What is a colour theme?

A colour theme or colour scheme is built on the idea of visual consistency. On Instagram, it holds your feed together. Remember in elementary school when you were taught your primary and secondary colours? Well, this goes a little more in-depth from that. When building a colour scheme, you use a colour wheel to select a palette for all your future posts.

Based on the colour wheel people usually gravitate towards Monochromatic, Analogous and Complementary colour schemes. But in simple terms we are looking to create is a colours palette that expresses a mood, presents a specific theme or represents an environment – we want something that is visually appealing to the eye, does not clash or blend in too much and [I’ll say it] is not ugly.

It’s your brand’s aesthetic.

Complementary – Made from a primary colour and secondary; these colours generally contrast with each other. They are across or opposite from each other on a colour wheel.

Analogous – Three to five colours found next to each other on a colour wheel. Usually, there is a primary colour as part of the foundation for this group of colours, creating a common ground like all cool or warm colours.

Monochromatic – These are the same colour hue; they are just different shades. They are different tones and tints, so adding more or less black or white to the colour makes it darker or lighter.

Maintaining a consistent colour scheme is hard but, the outcome is *chefs kiss* amazing!

Maintaining a Colour Theme

Using a colour theme makes visual and graphic design convenient. Once you choose your colours, creating graphics online goes way smoother.

But, your colour palette does not need to be extremely strict! Just because you choose those specific colours does not mean you can’t go a shade lighter or darker.

When you start considering photography it would be hard to stick to a precise theme, because not every image is going to have those exact colours.

That’s when creativity comes in. Finding new ways to make elements in your photo pop and be original while staying true to your theme is a challenge – but it’s a fun challenge.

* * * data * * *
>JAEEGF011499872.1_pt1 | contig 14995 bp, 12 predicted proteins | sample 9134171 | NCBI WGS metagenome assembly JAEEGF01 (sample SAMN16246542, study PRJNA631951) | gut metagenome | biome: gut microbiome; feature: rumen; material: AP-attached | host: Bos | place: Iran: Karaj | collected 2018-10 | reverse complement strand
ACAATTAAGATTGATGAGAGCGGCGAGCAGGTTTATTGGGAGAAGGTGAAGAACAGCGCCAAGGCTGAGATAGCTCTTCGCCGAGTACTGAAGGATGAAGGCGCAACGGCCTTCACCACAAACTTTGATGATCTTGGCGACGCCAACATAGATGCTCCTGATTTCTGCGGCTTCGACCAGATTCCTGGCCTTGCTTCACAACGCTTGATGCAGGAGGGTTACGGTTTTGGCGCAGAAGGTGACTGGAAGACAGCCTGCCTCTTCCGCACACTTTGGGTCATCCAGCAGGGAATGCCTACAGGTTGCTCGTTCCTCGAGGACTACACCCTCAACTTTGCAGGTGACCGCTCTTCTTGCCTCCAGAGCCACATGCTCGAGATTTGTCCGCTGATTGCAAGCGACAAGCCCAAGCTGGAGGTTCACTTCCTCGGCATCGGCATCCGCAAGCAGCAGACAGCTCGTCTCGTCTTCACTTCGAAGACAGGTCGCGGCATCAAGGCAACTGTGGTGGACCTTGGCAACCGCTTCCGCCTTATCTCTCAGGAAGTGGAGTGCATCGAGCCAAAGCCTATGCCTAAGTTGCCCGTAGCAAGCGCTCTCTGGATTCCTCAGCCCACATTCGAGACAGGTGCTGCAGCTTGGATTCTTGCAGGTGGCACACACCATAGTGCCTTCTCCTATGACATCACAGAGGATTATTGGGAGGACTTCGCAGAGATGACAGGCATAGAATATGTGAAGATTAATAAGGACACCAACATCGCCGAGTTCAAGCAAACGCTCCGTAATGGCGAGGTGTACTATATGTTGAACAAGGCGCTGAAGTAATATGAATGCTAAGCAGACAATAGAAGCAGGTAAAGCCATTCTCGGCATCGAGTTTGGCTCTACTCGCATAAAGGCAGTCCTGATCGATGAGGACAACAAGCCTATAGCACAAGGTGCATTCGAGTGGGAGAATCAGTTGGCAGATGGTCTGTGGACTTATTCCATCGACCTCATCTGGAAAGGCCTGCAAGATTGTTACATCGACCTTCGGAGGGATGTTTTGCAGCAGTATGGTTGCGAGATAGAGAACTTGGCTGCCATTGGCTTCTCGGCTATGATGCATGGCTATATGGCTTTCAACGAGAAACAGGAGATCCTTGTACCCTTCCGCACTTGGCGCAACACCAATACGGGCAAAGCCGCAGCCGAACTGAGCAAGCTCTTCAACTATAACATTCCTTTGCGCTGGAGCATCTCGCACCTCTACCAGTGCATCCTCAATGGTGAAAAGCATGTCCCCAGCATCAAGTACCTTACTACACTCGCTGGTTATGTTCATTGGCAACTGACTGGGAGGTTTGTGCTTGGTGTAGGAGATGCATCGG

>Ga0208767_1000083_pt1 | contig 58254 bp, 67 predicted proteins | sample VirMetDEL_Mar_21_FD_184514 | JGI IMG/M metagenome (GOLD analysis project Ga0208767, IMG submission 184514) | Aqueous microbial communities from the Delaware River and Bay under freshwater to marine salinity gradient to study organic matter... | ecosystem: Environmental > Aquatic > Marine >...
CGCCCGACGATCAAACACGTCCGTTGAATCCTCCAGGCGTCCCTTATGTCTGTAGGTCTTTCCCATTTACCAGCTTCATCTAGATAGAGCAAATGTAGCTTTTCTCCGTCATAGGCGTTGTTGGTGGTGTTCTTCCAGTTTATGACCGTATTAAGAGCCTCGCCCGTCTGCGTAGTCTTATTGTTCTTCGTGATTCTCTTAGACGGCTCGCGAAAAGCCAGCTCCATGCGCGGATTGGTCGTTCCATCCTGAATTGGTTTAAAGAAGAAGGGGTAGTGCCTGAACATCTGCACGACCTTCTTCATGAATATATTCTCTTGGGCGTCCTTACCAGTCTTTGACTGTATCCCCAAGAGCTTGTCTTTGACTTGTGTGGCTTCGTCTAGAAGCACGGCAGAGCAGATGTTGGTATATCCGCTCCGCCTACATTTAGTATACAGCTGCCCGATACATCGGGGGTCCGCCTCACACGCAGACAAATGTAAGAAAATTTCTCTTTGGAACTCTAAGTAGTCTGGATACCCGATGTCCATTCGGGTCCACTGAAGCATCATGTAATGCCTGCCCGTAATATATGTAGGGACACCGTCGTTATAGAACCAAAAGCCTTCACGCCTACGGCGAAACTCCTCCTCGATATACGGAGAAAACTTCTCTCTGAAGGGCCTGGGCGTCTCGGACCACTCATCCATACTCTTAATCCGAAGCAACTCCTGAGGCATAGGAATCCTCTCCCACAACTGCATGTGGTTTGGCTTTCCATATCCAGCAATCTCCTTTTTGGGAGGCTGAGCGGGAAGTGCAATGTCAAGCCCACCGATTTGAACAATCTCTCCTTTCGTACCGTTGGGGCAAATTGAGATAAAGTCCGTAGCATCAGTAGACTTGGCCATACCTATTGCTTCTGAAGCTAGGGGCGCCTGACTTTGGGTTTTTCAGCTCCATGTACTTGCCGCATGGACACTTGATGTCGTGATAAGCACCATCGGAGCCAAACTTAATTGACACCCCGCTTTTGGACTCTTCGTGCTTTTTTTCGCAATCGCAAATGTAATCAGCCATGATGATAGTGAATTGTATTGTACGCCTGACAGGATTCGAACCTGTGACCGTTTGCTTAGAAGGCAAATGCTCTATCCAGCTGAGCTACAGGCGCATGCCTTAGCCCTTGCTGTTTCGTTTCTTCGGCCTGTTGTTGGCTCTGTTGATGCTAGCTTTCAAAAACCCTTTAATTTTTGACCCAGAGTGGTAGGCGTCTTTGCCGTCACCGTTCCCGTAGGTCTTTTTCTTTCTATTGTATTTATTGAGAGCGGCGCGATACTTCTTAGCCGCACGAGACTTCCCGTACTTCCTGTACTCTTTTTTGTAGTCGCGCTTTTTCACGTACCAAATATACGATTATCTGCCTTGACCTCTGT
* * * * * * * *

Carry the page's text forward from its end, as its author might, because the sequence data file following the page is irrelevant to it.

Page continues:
Maybe each one of your photos has a pink detail in it big or small. Maybe you use the same elements for a graphic post but you switch the colours, so each post is unique.

Bigger picture: As a brand, if your using the same background when taking pictures of your product, unique compositions in a photo can express personality without using a single word. Build individuality by adding and changing the elements that surround your product.

At the end of the day, what we are looking for is consistency. You don’t have to choose a whole list of colours; maybe you choose one colour.

And your colour scheme does not have to be built of colours respectively. They can be filter combinations or a mixture of both filters and colour schemes.

The use of filters can help emphasize different features in photos and evoke different moods. What we are really trying to achieve is the idea of you know what you are doing, because we know you do! It’s just that every post should have an intention and organizing your posts, editing them, making sure your post fits a theme help construe that motive.

What is YOUR colour theme?

Your aesthetic on social media plays a role in catching a user’s eyes and, more importantly, brand awareness. You are really building your brand’s portfolio and identity [no pressure]. Inviting the idea of familiarity with a consistent theme can be helpful to your audience.

So, when you think of McDonald’s, what colours come to mind? Was it red and yellow? McDonald’s uses red and yellow on everything: food posters, title cards in advertisements, their logo – everything.

Some trendy colour scheme concepts to look into from over the years are pastel, neon, matte and nudes. You will notice these colour trends in fashion and overall retail.

Look into large brands observe how they incorporate their colour theme into their work. Also, consider looking at large influencers in our society. Take a look at how they run their social media pages.

Notice any filters they use? is it subtle? is there high saturation?

Your colour theme for social media can be as simple as the colours found in your company logo, or on your website. Maybe you want to go in a completely different direction…that’s fine too! Just make sure you’re happy with the colour you choose.

Pro Tip: Go to a paint store like Home Depot and grab a couple of paint chips/samples in the colours you are interested in (they are FREE!!). Lay them out mix and match – pick the colour that you are drawn to. This is just a hands-on way to look at your colour options.

 

And honestly, don’t be afraid to transition into a different theme because the current one did not work for you… after at least 6 months 😉